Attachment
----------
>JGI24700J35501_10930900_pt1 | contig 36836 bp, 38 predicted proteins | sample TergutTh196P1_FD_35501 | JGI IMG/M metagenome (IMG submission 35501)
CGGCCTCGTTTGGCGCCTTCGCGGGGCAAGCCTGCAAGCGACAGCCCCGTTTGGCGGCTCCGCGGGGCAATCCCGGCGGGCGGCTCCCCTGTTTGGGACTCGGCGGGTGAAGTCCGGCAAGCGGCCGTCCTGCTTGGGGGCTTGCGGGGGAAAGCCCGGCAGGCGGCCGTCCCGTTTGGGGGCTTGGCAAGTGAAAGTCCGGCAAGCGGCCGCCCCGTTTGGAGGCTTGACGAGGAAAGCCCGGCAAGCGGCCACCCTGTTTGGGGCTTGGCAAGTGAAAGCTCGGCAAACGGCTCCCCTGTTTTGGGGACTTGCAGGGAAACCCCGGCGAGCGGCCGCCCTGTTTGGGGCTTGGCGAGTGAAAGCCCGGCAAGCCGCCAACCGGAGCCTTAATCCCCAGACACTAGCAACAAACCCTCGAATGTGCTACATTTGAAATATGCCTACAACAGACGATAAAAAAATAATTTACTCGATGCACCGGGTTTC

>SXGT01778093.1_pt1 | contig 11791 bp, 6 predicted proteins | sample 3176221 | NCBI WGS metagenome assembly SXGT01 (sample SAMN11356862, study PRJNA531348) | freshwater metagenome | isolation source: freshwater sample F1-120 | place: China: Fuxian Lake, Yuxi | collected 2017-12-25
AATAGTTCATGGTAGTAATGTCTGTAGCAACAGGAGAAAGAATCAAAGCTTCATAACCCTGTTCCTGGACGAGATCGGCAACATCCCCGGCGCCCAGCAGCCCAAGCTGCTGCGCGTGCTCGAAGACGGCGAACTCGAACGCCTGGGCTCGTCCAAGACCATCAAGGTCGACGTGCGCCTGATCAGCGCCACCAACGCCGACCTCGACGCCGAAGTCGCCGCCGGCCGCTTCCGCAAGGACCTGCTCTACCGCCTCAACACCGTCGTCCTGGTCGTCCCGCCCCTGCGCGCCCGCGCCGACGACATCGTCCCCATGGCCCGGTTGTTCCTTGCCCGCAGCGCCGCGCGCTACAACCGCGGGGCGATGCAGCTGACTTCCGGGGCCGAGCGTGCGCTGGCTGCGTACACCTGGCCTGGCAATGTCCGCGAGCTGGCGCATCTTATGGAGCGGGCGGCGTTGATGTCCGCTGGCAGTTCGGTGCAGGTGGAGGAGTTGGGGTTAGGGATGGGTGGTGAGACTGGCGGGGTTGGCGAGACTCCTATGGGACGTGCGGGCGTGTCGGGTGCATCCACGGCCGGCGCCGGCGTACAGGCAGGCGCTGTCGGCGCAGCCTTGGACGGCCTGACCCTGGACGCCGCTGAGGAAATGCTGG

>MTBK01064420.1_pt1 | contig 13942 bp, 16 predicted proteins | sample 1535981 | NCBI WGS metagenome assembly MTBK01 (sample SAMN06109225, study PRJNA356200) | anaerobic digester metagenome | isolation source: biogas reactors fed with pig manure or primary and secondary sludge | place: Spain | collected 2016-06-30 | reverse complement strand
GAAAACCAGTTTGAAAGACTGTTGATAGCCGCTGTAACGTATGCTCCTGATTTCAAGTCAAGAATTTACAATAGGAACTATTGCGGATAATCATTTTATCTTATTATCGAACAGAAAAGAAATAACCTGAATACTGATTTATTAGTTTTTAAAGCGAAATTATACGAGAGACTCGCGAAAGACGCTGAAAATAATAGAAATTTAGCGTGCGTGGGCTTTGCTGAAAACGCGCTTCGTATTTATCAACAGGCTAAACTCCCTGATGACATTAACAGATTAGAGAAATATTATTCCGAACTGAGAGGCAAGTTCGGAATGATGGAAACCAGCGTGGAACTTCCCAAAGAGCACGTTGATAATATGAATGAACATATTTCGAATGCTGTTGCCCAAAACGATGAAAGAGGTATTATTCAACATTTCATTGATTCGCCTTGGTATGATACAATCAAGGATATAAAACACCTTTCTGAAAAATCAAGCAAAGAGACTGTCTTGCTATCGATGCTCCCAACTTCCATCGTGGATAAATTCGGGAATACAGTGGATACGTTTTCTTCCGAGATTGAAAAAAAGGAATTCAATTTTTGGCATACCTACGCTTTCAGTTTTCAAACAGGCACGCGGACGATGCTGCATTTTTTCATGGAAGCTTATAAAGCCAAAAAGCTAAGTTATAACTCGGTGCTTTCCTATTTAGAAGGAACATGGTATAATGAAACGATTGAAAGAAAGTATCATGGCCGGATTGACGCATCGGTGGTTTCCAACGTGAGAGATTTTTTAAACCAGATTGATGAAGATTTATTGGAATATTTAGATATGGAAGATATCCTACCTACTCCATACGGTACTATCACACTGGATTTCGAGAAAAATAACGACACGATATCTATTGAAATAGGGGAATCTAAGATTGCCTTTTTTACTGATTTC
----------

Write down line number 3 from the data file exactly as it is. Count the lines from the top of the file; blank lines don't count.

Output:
>SXGT01778093.1_pt1 | contig 11791 bp, 6 predicted proteins | sample 3176221 | NCBI WGS metagenome assembly SXGT01 (sample SAMN11356862, study PRJNA531348) | freshwater metagenome | isolation source: freshwater sample F1-120 | place: China: Fuxian Lake, Yuxi | collected 2017-12-25